My absolute favorite thing about yoga and why it helps me de-stress so thoroughly is that my only responsibility while I’m on the mat is to do what I’m told. As someone who is often giving directions as a speaker, leader, parent and volunteer it is incredibly relaxing to be a follower and listener with no obligations to manage anyone but myself.

I’ve found this makes me a better listener off the mat, too. As Anne Lamott wrote, “Rule 1: When all else fails, follow instructions.”

Workplace takeaway

When you truly listen to a colleague’s comments during a conversation (or a conversation with anyone, for that matter), your mind can stop racing to what you want to say next, and you can really focus on what the other person is saying. How many good ideas have been missed because they were talked over? We can all benefit from listening a little bit more.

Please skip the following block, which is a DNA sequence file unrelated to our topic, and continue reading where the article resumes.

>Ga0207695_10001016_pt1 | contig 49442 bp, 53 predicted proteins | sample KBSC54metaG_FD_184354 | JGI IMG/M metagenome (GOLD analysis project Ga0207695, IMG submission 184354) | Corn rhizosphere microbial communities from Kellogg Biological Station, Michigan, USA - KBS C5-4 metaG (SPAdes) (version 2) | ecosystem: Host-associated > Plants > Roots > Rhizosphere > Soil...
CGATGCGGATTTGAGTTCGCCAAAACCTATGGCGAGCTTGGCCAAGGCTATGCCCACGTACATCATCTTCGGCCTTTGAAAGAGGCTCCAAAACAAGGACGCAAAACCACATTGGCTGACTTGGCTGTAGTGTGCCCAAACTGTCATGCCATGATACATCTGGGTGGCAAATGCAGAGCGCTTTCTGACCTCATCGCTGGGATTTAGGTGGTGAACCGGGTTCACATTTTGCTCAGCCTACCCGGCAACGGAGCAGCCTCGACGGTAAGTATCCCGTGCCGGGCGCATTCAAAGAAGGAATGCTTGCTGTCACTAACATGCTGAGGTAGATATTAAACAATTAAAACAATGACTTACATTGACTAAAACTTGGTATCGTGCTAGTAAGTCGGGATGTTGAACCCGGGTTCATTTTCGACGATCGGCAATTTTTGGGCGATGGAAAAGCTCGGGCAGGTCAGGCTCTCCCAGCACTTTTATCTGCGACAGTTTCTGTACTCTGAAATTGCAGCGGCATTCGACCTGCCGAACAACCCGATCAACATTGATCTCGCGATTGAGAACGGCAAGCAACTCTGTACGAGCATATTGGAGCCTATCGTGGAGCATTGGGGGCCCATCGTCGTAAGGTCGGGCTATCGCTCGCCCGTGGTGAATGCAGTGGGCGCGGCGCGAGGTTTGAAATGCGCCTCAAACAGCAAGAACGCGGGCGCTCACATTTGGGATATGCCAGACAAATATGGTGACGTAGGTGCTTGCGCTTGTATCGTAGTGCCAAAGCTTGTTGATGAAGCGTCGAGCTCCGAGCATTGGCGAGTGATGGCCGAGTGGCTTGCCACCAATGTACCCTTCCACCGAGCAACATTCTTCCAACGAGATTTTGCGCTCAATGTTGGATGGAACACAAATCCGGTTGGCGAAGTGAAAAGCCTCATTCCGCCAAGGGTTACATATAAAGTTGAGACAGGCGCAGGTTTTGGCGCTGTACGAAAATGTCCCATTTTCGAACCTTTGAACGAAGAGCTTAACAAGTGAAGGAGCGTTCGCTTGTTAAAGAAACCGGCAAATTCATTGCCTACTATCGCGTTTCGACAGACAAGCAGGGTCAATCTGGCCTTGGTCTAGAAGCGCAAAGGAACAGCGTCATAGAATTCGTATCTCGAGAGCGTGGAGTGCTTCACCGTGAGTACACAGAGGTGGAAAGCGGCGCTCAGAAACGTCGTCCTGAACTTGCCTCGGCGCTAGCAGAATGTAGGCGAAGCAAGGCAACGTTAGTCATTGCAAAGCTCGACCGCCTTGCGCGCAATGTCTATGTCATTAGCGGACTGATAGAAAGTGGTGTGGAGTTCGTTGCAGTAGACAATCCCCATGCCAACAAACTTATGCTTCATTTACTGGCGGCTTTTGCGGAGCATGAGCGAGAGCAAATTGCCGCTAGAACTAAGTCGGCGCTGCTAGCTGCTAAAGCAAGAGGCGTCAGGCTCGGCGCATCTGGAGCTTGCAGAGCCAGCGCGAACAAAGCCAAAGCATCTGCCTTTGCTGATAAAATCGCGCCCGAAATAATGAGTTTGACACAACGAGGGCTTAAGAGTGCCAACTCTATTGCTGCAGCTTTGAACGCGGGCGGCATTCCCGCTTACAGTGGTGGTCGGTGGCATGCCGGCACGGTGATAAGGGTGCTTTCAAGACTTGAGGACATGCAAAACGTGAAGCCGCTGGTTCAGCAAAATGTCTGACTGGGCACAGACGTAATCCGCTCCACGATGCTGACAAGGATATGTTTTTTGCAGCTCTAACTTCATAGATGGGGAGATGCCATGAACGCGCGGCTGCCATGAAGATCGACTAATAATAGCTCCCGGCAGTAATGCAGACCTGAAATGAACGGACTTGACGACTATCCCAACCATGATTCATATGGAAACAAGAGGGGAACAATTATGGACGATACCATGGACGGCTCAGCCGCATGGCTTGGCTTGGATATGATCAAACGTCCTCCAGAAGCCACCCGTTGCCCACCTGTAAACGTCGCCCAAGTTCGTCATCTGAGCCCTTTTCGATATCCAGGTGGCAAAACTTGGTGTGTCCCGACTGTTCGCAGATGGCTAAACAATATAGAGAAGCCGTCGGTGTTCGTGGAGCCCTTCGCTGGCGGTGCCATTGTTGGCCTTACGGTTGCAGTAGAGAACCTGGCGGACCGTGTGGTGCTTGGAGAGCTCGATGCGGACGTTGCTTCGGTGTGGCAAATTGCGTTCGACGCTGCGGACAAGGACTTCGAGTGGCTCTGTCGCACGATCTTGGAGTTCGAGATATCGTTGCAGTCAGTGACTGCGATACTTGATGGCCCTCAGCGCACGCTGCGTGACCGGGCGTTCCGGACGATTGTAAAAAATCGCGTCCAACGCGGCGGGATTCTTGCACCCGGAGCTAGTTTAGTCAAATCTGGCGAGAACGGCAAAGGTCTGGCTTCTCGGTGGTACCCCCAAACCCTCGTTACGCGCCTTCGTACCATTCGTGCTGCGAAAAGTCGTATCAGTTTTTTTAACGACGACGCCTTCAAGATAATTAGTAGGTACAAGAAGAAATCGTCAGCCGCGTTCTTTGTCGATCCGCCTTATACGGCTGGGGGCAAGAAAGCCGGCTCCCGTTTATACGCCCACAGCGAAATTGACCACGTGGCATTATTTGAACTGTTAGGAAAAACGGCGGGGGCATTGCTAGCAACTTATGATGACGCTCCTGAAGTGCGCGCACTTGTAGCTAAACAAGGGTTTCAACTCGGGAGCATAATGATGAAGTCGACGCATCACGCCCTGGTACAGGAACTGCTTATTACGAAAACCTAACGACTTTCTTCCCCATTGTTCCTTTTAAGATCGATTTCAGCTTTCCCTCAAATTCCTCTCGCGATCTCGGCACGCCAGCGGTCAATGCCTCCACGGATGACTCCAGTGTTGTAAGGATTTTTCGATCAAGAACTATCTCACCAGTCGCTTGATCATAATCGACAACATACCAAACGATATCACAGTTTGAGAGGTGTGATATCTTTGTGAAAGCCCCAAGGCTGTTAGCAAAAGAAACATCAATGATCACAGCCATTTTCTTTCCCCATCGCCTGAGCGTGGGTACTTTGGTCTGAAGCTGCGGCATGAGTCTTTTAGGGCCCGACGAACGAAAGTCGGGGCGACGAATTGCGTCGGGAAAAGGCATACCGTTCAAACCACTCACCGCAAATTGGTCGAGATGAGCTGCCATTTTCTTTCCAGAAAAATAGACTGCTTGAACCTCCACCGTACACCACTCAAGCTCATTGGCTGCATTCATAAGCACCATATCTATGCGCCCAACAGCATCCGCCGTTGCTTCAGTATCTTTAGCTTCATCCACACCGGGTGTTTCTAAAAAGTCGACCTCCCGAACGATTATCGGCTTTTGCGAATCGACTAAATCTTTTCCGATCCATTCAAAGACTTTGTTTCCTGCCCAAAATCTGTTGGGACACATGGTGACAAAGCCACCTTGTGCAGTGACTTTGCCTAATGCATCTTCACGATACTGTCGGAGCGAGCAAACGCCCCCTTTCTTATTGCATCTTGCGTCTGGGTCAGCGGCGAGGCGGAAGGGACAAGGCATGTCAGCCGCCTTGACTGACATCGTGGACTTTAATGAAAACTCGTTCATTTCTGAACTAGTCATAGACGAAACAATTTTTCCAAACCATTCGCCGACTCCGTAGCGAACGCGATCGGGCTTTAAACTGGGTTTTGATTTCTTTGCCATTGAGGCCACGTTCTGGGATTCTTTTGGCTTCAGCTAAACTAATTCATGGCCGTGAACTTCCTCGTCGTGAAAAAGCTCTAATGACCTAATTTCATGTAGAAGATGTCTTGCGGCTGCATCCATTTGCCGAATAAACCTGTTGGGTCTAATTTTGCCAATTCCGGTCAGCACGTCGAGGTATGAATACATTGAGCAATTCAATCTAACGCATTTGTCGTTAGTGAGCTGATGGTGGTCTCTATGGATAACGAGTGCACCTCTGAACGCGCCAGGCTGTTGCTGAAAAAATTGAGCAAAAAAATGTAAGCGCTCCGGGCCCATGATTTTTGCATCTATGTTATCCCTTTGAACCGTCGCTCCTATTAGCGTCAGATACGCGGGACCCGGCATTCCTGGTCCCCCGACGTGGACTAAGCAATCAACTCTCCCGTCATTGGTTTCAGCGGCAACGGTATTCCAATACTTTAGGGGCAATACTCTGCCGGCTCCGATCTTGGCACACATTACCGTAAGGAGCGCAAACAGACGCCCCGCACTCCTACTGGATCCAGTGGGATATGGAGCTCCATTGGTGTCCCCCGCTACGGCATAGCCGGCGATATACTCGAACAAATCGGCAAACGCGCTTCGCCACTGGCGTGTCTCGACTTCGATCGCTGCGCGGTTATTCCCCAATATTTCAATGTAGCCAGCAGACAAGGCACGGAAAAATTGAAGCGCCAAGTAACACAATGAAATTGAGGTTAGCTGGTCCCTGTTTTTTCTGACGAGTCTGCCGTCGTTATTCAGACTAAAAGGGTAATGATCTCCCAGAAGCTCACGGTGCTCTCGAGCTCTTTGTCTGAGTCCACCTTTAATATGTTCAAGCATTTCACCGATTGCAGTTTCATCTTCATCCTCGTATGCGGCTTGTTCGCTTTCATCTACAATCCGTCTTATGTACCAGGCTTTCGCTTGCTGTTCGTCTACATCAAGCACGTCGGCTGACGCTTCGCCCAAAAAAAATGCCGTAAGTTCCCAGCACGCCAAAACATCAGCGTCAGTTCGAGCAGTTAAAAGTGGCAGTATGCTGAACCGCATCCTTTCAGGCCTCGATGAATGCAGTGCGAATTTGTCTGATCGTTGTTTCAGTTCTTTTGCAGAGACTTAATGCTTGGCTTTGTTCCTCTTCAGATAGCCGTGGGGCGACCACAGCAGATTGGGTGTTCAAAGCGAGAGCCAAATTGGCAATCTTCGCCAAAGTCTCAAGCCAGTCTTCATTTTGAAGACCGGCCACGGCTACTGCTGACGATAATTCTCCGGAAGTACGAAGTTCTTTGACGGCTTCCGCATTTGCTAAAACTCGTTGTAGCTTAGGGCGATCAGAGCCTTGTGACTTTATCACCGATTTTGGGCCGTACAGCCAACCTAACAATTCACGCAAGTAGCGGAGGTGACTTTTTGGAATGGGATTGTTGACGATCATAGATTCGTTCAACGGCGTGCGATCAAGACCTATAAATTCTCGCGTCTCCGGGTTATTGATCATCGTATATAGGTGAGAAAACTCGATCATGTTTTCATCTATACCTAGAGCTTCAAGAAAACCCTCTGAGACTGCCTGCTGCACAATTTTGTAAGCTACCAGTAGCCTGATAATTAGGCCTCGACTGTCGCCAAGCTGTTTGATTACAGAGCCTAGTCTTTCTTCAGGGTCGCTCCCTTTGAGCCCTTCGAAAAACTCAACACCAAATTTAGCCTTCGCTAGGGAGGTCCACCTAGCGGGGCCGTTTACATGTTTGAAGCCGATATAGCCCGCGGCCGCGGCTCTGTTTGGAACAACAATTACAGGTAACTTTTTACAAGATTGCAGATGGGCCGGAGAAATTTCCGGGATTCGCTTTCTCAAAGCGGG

Hard stuff takes time

That headstand you see in the photo for this blog post? It’s really hard. It took me two years to achieve this pose, and I still can’t do it all the time.

The first time I heard a yoga teacher say that certain poses will take years to master, I didn’t want to believe it. But she also reminded us that we make progress every time we get on the mat, even if it doesn’t feel like it. Your core strengthens a tiny bit; your stamina improves a baby step; and all of a sudden you’re accomplishing a tricky balance that once seemed unattainable.

Workplace takeaway

As I’ve written about before, there are very, very few career shortcuts: Success in any field takes time and experience. And that’s why it’s important not to just celebrate the touchdowns, but also to acknowledge all the first downs and other small, daily accomplishments along the way.

You are always perfecting the basics

Every yoga teacher will tell you, “Yoga is a practice.” No one is perfect and even the greatest yoga masters work on the most basic poses. (In every yoga class we literally practice breathing breathing!) The basics of any field are the building blocks to the highest levels of achievement. It’s the same reason that Yo-Yo Ma still does scales or talk show host Andy Cohen still studies Johnny Carson interviews online.

Workplace takeaway